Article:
The business intelligence (BI) process at its best consists of envisioning a response that creates the possibility of business value through working smarter for an enterprise and tracing that through the labyrinth of information sources, system interfaces and transformations of meaning undergone by the data, resulting in delivery of that value. Oftentimes, the business value envisioned requires surfacing, formulating or aggregating answers to questions of the form, "What customer is buying or using what product or service? When and where are they doing so?" Process is a coordination concept; the BI process coordinates the key terms in this question. Of course, this can occur in 1,001 different variations and extends to all imaginable corporate entities, such as employees, suppliers, documents (e.g., invoices), events (e.g., deliveries) and whatever drives your business. In every case, the critical path to BI lies through building a consistent unified representation of customers, products and other essential corporate data entities.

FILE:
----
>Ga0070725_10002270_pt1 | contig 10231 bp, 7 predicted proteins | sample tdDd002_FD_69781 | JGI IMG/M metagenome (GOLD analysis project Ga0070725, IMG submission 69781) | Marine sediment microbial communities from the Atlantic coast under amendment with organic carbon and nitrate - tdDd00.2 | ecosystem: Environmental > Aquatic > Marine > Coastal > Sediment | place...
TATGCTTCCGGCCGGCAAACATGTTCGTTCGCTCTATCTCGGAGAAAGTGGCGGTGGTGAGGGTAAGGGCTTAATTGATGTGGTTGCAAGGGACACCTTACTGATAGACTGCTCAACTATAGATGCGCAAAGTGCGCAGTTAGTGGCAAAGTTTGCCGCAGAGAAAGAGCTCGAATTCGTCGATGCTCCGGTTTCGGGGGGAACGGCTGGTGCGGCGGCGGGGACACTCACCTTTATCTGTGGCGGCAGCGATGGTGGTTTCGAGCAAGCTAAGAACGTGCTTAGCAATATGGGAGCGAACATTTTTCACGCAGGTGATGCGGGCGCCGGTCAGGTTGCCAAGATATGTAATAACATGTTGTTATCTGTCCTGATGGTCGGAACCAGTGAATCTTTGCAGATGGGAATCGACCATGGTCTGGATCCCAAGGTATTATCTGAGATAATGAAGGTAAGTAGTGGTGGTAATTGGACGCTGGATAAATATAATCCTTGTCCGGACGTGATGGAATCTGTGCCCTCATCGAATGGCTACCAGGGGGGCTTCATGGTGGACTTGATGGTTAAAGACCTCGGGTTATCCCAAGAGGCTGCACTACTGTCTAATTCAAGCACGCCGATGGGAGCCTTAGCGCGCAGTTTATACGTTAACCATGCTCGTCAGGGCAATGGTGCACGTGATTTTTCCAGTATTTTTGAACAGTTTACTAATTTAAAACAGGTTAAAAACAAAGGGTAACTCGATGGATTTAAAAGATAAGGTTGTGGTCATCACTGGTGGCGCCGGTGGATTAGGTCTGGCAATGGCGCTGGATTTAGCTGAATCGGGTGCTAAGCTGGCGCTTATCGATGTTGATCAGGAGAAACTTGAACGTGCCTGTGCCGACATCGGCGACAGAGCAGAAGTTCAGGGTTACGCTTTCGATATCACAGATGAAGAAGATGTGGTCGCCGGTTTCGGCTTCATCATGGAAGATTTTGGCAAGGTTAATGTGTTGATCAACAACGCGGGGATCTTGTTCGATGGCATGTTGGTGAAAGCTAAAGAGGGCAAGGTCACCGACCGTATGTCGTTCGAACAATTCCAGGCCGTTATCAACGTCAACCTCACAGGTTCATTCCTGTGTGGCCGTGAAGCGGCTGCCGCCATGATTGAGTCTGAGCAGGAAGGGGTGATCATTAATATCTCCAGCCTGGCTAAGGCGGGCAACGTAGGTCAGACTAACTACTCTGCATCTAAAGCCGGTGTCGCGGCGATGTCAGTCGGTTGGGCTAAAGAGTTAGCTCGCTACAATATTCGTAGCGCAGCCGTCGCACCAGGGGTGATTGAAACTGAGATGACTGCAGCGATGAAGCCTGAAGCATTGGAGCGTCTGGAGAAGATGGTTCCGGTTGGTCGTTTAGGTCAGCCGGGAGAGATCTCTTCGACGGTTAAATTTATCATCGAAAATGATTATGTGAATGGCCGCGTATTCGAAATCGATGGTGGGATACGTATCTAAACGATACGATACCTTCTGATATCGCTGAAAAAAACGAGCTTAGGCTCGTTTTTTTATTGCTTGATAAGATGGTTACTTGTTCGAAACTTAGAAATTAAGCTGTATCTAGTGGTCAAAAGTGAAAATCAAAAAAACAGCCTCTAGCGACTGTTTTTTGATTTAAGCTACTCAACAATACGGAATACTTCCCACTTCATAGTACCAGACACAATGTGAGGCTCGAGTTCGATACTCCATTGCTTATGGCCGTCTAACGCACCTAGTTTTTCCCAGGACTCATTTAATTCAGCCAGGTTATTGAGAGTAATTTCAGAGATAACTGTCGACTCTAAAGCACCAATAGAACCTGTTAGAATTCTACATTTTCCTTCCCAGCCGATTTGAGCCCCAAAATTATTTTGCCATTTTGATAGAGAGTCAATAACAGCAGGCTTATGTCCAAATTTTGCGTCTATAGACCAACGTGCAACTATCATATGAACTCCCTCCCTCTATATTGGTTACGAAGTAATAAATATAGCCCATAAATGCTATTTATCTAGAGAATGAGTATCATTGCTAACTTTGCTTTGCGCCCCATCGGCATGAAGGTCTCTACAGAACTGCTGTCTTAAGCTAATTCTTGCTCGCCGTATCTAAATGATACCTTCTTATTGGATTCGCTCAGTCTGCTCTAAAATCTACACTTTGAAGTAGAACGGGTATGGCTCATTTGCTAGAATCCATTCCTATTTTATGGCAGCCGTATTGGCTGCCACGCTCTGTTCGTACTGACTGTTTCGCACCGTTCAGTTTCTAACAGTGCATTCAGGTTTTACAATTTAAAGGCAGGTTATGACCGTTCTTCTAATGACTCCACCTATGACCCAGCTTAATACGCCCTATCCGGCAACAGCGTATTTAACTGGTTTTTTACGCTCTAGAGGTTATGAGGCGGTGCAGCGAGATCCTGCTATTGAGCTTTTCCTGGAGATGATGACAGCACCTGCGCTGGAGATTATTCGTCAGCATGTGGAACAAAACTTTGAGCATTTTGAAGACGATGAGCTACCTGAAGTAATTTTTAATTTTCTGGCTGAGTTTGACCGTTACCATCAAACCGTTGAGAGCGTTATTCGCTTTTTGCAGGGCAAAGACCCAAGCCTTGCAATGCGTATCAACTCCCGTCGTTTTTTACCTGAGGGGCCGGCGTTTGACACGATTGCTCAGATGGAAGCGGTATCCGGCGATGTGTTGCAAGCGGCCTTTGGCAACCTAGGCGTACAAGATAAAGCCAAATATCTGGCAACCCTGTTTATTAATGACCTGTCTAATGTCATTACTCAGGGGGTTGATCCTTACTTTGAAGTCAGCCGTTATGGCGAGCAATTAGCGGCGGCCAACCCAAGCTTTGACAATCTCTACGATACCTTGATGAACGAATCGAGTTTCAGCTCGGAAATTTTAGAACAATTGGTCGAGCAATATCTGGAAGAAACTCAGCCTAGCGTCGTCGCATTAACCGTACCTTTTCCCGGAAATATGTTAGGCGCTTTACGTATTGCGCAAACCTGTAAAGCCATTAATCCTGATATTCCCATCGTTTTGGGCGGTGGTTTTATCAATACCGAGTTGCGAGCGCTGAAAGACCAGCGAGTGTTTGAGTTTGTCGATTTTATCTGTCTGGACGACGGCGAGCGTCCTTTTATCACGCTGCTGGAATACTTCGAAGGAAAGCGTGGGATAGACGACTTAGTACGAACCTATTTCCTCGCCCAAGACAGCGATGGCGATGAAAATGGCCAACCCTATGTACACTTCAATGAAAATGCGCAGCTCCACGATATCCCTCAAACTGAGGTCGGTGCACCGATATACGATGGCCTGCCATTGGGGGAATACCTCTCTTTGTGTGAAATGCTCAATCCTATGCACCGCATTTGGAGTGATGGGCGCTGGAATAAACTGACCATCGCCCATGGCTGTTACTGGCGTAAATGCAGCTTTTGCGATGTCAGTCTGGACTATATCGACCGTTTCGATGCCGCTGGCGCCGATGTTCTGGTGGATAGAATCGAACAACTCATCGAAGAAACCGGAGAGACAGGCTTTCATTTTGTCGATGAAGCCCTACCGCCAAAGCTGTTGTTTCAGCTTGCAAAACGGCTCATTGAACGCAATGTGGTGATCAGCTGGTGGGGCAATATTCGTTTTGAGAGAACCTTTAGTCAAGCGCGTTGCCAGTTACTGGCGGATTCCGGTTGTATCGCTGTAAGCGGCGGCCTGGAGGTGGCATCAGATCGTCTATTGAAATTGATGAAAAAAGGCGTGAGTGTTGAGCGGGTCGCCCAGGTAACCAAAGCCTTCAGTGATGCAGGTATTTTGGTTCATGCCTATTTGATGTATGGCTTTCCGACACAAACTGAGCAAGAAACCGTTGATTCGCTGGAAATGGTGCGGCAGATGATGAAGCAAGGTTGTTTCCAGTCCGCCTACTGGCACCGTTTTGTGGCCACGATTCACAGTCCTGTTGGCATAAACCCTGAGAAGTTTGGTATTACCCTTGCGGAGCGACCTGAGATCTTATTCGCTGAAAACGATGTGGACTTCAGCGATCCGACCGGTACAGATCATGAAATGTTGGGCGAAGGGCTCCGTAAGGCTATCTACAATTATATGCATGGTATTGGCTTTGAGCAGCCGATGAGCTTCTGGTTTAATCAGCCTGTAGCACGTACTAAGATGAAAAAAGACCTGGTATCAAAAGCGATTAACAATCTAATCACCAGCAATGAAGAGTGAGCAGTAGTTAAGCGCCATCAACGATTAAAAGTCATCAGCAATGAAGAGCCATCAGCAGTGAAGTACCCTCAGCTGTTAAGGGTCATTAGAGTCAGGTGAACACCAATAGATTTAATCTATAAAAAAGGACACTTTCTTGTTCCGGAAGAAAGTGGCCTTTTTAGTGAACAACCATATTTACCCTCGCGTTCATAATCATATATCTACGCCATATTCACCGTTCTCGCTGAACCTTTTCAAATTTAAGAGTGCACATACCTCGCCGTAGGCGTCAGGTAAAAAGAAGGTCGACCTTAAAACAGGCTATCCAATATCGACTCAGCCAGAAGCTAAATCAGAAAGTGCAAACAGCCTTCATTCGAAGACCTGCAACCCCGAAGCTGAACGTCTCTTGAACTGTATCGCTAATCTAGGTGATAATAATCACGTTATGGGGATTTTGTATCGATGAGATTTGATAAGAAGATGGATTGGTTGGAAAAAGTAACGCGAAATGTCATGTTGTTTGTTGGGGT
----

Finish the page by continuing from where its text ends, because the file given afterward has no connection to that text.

In short, business intelligence is now an essential part of every business process and deserves to be acknowledged as such. In order to understand how and why BI is now a priority process, having a high-level schema for organizing business processes will be useful. Fortunately, one of the most concise and powerful schemas is available in the work of Peter G. W. Keen.1 This framework distinguishes the following four fundamental processes:

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